Depending upon the region and the fruit, Brandy falls into four main categories: Fruit Brandies, American Brandies, Armagnac, and Cognac.  All Brandies made by fermenting fruit other than grapes are known as Fruit Brandy.  Fruit Brandies are clear, generally 80 to 90 proof, and distilled directly from the fruit itself.  Fruit Brandies, except those made from berries, are distilled from fruit wines and one should not confuse these with fruit-flavored Brandy, which is grape Brandy flavored with the extract of another fruit.  Since berries tend to lack enough sugar to make a wine with enough alcohol for proper distillation, they are soaked in high-proof spirit to extract their flavor and aroma.  This extract is then distilled once at a low proof.  Brandy made from apples is well known in Spain and France and is traditionally not placed in casks.  It is therefore traditionally clear.  Calvados, the Apple Brandy from the Normandy region of Northwestern France, is probably the best known of this type.  Eau-de-vie (water of life) is a term that refers to spirits in general and specifically to colorless fruit Brandy from the Alsace region of France.  Fruit Brandies are made from many fruits, including pears, apples, raspberries, blackberries, peaches, apricots, plums, and cherries and they are generally served chilled or over ice.

Engraving of an 18th Century Distillery

Engraving of an 18th Century Distillery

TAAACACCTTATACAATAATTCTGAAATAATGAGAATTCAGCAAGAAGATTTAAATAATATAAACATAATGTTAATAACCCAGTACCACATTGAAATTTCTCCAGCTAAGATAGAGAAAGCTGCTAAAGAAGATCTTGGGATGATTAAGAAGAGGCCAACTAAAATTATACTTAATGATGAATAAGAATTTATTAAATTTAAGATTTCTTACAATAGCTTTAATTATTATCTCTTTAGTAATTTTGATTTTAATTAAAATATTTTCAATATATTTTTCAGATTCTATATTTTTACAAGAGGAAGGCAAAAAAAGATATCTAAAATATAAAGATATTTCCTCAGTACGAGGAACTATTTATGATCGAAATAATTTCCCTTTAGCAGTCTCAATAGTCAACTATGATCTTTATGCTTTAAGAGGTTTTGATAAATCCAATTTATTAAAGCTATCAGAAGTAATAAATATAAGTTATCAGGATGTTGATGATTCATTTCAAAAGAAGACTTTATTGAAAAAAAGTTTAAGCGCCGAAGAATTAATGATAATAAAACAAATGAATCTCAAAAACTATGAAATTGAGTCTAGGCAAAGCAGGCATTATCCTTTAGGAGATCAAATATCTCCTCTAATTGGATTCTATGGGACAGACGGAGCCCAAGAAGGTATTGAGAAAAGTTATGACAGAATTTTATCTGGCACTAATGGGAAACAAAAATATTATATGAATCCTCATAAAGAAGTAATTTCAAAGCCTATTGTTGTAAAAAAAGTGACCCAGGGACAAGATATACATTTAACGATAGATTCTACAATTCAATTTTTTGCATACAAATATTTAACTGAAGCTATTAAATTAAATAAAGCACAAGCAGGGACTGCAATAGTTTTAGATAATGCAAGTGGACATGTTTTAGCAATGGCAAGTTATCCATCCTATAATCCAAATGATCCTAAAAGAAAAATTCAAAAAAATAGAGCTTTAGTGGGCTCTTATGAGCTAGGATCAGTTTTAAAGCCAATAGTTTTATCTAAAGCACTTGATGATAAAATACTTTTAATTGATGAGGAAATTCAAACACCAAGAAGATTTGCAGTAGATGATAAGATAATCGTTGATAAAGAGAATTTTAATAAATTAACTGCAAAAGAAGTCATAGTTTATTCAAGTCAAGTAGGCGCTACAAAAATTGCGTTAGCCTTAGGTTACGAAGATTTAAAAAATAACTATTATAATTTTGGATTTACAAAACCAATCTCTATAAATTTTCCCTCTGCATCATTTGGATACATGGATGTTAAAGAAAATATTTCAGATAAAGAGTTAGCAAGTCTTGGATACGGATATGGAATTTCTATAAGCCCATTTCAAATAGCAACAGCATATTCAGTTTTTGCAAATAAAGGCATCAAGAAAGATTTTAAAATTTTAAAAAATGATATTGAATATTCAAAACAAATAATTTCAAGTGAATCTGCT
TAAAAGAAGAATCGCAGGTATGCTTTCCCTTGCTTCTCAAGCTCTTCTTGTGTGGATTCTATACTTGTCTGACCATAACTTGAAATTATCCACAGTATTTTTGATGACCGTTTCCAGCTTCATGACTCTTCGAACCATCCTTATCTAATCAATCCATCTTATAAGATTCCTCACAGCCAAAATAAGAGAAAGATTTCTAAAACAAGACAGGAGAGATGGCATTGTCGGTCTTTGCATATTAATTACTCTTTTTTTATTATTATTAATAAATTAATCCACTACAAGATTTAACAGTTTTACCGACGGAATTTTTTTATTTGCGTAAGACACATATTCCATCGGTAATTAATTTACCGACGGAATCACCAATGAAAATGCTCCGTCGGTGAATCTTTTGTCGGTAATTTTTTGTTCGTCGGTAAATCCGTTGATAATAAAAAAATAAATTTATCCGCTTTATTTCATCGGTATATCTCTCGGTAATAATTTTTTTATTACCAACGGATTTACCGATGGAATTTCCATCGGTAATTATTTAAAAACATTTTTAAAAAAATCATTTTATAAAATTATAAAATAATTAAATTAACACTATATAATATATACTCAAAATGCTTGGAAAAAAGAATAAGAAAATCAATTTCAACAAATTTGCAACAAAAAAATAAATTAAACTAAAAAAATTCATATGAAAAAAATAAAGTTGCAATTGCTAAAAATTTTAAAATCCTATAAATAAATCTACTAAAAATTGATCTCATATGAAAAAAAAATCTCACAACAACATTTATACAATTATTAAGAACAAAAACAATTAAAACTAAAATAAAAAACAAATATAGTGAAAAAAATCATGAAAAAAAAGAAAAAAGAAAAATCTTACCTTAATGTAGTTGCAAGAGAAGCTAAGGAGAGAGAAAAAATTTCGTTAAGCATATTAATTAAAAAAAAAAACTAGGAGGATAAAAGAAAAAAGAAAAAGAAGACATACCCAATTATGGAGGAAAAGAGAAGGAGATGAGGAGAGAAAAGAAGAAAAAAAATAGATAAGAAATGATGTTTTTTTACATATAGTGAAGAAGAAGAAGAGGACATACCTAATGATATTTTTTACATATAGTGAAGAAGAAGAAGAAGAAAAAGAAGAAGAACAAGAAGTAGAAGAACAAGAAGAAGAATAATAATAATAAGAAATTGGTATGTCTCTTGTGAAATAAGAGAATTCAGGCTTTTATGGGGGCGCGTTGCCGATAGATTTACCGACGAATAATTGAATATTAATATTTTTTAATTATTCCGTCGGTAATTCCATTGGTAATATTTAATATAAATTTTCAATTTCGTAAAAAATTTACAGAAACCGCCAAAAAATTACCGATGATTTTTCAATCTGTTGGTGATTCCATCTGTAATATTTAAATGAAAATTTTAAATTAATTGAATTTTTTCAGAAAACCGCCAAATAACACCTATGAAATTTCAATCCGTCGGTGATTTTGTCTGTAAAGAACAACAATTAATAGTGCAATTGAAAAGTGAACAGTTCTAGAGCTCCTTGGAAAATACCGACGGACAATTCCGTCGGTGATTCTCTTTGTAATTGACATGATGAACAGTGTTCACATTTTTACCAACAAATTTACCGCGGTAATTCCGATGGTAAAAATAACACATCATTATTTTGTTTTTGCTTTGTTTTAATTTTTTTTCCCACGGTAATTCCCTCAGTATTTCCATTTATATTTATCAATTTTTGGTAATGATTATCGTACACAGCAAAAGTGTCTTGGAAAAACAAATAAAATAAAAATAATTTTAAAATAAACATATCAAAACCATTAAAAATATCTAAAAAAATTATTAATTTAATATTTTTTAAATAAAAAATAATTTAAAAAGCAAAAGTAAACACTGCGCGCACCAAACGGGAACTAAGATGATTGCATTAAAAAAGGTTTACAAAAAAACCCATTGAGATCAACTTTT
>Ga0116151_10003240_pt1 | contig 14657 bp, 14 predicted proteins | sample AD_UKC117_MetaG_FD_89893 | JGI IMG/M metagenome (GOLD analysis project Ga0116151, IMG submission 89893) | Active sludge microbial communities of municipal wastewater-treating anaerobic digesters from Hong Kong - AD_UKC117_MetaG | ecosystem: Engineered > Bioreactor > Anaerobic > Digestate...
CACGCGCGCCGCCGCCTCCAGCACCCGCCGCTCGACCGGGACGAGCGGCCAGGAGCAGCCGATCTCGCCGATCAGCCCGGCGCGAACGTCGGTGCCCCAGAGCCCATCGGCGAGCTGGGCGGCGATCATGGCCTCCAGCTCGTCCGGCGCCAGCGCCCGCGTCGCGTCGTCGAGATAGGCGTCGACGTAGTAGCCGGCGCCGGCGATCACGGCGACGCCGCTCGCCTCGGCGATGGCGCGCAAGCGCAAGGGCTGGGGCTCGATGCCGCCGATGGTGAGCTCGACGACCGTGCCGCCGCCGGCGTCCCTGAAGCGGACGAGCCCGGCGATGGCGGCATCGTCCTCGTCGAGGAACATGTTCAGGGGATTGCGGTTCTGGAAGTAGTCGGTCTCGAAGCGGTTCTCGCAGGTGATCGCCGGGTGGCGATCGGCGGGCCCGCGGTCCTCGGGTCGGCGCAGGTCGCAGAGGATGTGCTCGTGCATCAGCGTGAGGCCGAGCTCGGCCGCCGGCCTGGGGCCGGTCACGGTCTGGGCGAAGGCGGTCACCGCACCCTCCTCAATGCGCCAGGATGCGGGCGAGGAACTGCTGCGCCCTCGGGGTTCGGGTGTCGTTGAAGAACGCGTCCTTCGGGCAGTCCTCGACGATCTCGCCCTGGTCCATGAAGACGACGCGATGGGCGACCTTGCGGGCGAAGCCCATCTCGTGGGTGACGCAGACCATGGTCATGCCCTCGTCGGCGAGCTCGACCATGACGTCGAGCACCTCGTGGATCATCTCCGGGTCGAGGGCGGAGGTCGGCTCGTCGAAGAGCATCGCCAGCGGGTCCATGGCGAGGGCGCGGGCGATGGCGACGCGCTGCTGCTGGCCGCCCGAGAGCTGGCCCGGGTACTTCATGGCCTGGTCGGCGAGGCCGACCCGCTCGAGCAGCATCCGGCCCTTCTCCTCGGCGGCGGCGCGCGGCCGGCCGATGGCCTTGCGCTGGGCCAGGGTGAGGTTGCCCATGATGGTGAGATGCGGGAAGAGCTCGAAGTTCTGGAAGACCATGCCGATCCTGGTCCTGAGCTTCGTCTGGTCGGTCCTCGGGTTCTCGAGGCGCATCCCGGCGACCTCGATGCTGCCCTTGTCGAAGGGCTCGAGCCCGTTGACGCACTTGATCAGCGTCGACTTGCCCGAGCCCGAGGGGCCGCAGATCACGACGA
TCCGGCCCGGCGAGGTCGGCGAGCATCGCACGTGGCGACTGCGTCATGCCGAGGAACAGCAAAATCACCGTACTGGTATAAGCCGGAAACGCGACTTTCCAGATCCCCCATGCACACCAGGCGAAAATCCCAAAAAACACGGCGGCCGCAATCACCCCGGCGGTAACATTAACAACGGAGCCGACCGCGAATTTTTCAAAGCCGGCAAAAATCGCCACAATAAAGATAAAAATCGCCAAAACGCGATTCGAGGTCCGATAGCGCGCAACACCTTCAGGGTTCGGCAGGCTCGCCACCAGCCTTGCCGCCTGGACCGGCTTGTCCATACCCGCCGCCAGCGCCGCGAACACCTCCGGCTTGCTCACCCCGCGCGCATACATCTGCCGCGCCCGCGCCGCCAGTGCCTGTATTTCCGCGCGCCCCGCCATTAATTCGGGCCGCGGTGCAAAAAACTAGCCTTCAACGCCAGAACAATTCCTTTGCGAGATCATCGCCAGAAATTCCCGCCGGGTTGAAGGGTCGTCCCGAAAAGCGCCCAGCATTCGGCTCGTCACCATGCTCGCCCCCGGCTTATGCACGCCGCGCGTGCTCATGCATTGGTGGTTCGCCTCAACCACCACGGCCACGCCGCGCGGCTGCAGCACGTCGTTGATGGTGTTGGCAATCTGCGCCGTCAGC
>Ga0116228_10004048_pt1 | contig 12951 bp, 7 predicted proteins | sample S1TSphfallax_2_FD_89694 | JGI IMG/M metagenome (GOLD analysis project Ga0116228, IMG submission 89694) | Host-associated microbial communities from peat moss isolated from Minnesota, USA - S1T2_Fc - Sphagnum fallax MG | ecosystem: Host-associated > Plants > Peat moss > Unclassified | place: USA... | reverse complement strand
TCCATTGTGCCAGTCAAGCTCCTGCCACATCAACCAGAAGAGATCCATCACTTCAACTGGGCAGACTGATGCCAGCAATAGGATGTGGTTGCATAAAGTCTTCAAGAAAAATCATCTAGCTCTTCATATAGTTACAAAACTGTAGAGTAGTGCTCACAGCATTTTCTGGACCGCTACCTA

Cognac is the best-known Brandy in the world, a benchmark with which to judge most other Brandies.  The Cognac region is located on the west-central Atlantic coast of France, just north of Bordeaux.  This region is further subdivided into six growing zones: Grande Champagne, Petite Champagne, Bois Ordinaires, Borderies, Fins Bois, and Bons Bois.  The first of these regions produces the best Cognac and this designation often appears on bottle labels.  Cognac labeled Fine Champagne is a blend of Petite and Grand Champagnes.  The primary grapes used in making Cognac are Ugni Blanc, Folle Blanche, and Columbard.  These grapes produce wines that are thin, tart, and low in alcohol; poor qualities for table wines, but oddly enough, perfect for making Brandy.  The producers then double distill this wine in pot stills before aging it in oaken casks to become Cognac.  All Cognac begins in new oak to mellow its taste and impart their golden color.  Those batches chosen for long-term aging are, after a few years, transferred to “seasoned” casks.  Armagnac is like Cognac with the greatest difference being the method of distillation – the use of column stills and not pot stills.  Armagnac is generally aged longer than Cognac with its best years between the teens to mid-twenties.  Anything over thirty years is considered overly aged.